At first glance, tennis star Serena Williams and the late activist Erica Garner don’t have much in common. They lived different lives on different ends of the socioeconomic spectrum.
But as black women in America, they both shared horrifying stories due to complications from childbirth.
Our country spends more on health care than any other high-income country — but still holds the worst record for maternal mortality in the developed world.
This maternal health crisis is driven by the high rates of African-American women who die while pregnant or within one year of the end of a pregnancy. Black mothers die at three to four times the rate of white mothers due to pregnancy-related complications.
While existing health disparities can add to the risk, one recent study found that racism is a major driver of the gap.
An issue brief published by the Center for American Progress suggests that stress induced by racial discrimination plays a significant role in the high rates of black women’s maternal mortality.
This trend remains consistent across all education levels and socioeconomic statuses, putting all black pregnant women at risk — from Serena Williams to Erica Garner — regardless of their income and health care access.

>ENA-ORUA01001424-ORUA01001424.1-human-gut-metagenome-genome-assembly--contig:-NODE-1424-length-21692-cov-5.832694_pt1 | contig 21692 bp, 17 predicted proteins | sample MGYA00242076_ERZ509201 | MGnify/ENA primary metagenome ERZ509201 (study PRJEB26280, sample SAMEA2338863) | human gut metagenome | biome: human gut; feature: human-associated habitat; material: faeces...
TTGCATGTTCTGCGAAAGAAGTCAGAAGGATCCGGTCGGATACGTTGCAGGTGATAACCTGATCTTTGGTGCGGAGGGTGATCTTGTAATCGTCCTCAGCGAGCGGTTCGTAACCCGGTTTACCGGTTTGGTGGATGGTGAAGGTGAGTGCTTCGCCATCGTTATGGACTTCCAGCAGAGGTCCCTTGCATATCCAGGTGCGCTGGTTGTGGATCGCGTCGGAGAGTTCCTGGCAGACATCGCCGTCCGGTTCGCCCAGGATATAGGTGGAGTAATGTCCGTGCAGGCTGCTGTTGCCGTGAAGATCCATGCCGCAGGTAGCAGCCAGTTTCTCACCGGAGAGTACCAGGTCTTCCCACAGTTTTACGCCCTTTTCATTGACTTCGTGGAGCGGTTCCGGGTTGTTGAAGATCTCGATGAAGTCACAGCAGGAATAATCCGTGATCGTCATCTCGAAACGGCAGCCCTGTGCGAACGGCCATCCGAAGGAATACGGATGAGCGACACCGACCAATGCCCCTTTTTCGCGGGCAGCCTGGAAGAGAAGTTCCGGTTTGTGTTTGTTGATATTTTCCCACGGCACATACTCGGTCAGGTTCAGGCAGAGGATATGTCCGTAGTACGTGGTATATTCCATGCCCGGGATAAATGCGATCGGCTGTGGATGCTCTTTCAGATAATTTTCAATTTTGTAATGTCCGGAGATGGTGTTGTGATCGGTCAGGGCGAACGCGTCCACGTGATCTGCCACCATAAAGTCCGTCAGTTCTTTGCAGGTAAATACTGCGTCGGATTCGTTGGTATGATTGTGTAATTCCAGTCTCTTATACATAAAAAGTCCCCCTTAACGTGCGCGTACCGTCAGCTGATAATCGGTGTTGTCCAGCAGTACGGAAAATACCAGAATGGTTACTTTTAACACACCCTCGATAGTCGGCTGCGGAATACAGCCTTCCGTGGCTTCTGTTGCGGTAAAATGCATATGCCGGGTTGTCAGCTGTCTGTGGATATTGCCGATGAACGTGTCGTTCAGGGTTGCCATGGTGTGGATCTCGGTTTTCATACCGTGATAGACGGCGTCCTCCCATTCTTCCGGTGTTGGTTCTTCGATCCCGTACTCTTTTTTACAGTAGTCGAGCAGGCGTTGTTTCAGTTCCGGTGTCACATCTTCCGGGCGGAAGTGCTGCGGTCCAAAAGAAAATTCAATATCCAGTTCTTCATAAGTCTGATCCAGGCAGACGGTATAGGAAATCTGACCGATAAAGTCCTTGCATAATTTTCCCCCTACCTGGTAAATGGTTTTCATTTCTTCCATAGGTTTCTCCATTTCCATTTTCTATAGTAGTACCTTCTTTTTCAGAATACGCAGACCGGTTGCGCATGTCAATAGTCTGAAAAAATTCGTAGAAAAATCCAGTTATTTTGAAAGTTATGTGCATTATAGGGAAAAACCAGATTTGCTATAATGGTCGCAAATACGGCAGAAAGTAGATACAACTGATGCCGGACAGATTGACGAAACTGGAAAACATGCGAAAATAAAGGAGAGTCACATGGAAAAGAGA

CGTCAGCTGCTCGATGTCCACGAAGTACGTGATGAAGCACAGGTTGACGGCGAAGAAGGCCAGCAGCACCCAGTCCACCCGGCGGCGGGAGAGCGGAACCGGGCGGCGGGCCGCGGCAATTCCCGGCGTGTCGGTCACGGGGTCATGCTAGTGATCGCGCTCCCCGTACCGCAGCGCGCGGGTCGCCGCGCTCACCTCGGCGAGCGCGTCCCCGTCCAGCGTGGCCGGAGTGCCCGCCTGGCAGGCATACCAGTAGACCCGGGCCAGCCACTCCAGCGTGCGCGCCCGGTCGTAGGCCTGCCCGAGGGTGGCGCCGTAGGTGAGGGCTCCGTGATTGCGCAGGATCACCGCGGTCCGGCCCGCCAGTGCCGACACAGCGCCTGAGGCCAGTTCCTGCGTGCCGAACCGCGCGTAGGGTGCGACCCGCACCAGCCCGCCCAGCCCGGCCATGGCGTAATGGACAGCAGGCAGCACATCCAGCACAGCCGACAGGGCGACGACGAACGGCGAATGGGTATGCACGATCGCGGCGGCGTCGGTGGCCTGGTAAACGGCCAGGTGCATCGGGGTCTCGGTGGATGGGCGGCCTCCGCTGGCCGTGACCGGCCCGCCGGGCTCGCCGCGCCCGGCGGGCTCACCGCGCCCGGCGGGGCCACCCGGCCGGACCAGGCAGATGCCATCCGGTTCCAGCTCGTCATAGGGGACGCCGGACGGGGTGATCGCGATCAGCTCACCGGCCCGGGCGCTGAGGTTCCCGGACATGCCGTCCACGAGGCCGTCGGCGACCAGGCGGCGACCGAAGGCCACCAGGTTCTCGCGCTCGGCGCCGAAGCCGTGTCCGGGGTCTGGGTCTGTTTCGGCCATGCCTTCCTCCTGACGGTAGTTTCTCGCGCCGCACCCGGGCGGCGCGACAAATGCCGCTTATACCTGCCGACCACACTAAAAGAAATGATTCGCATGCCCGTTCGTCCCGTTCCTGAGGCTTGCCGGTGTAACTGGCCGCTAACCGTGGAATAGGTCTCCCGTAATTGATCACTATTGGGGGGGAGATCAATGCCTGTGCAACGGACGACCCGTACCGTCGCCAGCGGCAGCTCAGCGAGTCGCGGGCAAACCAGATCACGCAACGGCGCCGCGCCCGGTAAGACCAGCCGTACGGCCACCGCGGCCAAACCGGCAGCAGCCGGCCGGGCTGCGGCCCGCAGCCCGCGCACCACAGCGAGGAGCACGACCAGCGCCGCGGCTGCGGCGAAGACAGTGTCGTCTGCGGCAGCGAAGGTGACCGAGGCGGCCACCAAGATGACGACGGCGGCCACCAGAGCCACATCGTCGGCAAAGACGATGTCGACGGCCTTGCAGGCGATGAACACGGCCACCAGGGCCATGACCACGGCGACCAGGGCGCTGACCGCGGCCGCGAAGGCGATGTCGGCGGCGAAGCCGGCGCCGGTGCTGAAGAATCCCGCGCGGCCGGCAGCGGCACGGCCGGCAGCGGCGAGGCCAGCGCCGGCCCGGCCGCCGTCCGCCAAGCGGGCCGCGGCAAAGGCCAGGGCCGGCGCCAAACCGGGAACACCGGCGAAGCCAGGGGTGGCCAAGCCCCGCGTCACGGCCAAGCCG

As one of the world’s top athletes, Serena Williams takes magnificent care of her physical health. In a Vogue piece on her childbirth experience, her pregnancy was described as “enviably easy.” But things took a turn for the worse the day after Williams’ daughter was born by an emergency C-section
After Williams suddenly felt short of breath, doctors discovered that she had several blood clots settled in her lungs, leading to a six-day health scare that included her fresh C-section wound opening up, internal bleeding in her abdomen, and the tennis star ultimately spending her first six weeks of motherhood unable to get out of bed.
Erica Garner, a 27 year old activist, became nationally known after her father, Eric Garner, was killed by Daniel…